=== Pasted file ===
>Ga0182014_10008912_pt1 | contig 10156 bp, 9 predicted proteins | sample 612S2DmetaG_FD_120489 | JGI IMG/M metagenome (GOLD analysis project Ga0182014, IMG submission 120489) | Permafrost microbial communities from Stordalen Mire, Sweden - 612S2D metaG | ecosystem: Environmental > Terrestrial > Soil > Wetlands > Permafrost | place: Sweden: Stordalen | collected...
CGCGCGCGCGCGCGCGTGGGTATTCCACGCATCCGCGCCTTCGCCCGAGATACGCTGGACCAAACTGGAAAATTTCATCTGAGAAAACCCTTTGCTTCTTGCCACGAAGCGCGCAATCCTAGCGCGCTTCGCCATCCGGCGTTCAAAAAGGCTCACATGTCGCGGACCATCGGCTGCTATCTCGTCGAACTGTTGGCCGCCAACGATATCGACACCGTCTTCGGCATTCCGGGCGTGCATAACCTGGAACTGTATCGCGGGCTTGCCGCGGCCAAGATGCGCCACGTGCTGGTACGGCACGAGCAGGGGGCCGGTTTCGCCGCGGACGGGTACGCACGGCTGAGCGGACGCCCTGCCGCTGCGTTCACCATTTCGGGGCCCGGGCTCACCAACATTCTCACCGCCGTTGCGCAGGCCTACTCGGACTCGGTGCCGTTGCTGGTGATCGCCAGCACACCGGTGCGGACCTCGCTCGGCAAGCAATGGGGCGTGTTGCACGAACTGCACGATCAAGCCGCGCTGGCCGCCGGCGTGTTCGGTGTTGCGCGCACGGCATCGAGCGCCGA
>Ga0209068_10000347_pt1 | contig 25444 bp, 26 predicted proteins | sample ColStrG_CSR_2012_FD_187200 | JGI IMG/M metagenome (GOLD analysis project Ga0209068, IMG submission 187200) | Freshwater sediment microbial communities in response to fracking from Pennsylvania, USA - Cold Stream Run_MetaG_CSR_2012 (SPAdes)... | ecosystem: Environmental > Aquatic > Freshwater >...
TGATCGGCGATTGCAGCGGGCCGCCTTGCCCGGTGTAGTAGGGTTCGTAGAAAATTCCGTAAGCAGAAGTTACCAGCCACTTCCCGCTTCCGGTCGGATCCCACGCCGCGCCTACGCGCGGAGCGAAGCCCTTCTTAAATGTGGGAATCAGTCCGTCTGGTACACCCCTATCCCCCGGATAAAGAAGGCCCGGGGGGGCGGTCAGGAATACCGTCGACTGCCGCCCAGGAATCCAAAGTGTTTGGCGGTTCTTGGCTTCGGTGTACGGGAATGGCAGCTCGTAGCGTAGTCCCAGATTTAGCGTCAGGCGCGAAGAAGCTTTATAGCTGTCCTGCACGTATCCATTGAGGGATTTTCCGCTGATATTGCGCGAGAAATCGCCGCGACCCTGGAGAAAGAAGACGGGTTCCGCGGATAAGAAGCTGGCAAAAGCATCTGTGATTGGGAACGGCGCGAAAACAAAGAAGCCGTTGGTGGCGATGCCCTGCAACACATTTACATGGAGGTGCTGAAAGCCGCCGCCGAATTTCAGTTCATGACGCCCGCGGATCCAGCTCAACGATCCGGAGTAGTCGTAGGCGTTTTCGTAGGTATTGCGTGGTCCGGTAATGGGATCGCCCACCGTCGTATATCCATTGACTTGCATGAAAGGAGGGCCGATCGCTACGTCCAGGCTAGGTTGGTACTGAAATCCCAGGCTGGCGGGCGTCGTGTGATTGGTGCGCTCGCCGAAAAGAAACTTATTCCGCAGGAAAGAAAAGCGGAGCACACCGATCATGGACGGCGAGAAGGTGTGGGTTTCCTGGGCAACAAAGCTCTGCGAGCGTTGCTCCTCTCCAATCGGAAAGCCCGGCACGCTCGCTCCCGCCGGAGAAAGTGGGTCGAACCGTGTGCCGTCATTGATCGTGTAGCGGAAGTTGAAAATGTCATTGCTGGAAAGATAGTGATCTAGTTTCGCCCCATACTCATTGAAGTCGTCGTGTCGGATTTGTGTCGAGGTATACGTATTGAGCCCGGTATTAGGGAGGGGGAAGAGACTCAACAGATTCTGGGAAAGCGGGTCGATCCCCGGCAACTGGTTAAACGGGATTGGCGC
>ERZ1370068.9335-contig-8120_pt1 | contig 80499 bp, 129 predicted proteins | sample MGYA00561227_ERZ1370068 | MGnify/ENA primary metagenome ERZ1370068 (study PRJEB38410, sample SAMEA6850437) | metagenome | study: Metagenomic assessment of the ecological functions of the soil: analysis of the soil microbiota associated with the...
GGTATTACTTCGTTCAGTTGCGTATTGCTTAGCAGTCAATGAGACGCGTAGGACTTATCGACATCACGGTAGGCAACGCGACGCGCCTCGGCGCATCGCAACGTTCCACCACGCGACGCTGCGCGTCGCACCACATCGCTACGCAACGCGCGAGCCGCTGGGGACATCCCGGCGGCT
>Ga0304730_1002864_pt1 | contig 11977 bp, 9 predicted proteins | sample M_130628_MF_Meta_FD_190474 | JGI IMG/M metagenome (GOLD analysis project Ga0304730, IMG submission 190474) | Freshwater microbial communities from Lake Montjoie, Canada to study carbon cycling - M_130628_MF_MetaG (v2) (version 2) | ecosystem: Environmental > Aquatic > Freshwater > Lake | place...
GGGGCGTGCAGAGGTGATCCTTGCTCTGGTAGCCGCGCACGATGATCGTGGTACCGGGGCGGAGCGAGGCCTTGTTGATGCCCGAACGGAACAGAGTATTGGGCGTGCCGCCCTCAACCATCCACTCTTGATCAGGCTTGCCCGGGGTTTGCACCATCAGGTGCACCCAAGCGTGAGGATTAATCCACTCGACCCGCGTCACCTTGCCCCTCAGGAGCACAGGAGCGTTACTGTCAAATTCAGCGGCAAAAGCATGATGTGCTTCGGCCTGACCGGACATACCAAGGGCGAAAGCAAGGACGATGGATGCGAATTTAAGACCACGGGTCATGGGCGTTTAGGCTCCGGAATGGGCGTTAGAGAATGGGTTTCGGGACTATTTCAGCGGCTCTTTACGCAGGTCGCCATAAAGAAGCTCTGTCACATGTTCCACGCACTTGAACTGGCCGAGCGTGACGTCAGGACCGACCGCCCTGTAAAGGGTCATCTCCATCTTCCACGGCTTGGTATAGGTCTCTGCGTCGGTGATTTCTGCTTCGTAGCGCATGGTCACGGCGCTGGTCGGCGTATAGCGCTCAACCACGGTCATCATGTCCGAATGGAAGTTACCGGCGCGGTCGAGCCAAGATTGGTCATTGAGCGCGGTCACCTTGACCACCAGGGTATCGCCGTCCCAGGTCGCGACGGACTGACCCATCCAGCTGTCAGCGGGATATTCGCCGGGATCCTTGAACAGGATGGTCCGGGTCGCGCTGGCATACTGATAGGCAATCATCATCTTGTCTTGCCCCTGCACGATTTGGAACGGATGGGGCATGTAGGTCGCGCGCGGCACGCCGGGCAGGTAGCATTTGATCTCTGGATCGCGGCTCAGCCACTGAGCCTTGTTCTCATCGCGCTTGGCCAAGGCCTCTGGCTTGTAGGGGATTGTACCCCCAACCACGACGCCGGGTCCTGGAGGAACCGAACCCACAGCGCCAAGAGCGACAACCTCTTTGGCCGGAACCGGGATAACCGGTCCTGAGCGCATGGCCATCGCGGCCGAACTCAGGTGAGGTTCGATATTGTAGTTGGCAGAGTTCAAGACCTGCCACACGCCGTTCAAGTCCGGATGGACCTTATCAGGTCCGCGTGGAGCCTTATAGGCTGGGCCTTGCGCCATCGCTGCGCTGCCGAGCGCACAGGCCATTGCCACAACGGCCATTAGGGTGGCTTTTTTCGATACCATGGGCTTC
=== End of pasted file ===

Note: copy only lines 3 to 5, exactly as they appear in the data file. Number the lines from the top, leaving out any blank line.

>Ga0209068_10000347_pt1 | contig 25444 bp, 26 predicted proteins | sample ColStrG_CSR_2012_FD_187200 | JGI IMG/M metagenome (GOLD analysis project Ga0209068, IMG submission 187200) | Freshwater sediment microbial communities in response to fracking from Pennsylvania, USA - Cold Stream Run_MetaG_CSR_2012 (SPAdes)... | ecosystem: Environmental > Aquatic > Freshwater >...
TGATCGGCGATTGCAGCGGGCCGCCTTGCCCGGTGTAGTAGGGTTCGTAGAAAATTCCGTAAGCAGAAGTTACCAGCCACTTCCCGCTTCCGGTCGGATCCCACGCCGCGCCTACGCGCGGAGCGAAGCCCTTCTTAAATGTGGGAATCAGTCCGTCTGGTACACCCCTATCCCCCGGATAAAGAAGGCCCGGGGGGGCGGTCAGGAATACCGTCGACTGCCGCCCAGGAATCCAAAGTGTTTGGCGGTTCTTGGCTTCGGTGTACGGGAATGGCAGCTCGTAGCGTAGTCCCAGATTTAGCGTCAGGCGCGAAGAAGCTTTATAGCTGTCCTGCACGTATCCATTGAGGGATTTTCCGCTGATATTGCGCGAGAAATCGCCGCGACCCTGGAGAAAGAAGACGGGTTCCGCGGATAAGAAGCTGGCAAAAGCATCTGTGATTGGGAACGGCGCGAAAACAAAGAAGCCGTTGGTGGCGATGCCCTGCAACACATTTACATGGAGGTGCTGAAAGCCGCCGCCGAATTTCAGTTCATGACGCCCGCGGATCCAGCTCAACGATCCGGAGTAGTCGTAGGCGTTTTCGTAGGTATTGCGTGGTCCGGTAATGGGATCGCCCACCGTCGTATATCCATTGACTTGCATGAAAGGAGGGCCGATCGCTACGTCCAGGCTAGGTTGGTACTGAAATCCCAGGCTGGCGGGCGTCGTGTGATTGGTGCGCTCGCCGAAAAGAAACTTATTCCGCAGGAAAGAAAAGCGGAGCACACCGATCATGGACGGCGAGAAGGTGTGGGTTTCCTGGGCAACAAAGCTCTGCGAGCGTTGCTCCTCTCCAATCGGAAAGCCCGGCACGCTCGCTCCCGCCGGAGAAAGTGGGTCGAACCGTGTGCCGTCATTGATCGTGTAGCGGAAGTTGAAAATGTCATTGCTGGAAAGATAGTGATCTAGTTTCGCCCCATACTCATTGAAGTCGTCGTGTCGGATTTGTGTCGAGGTATACGTATTGAGCCCGGTATTAGGGAGGGGGAAGAGACTCAACAGATTCTGGGAAAGCGGGTCGATCCCCGGCAACTGGTTAAACGGGATTGGCGC
>ERZ1370068.9335-contig-8120_pt1 | contig 80499 bp, 129 predicted proteins | sample MGYA00561227_ERZ1370068 | MGnify/ENA primary metagenome ERZ1370068 (study PRJEB38410, sample SAMEA6850437) | metagenome | study: Metagenomic assessment of the ecological functions of the soil: analysis of the soil microbiota associated with the...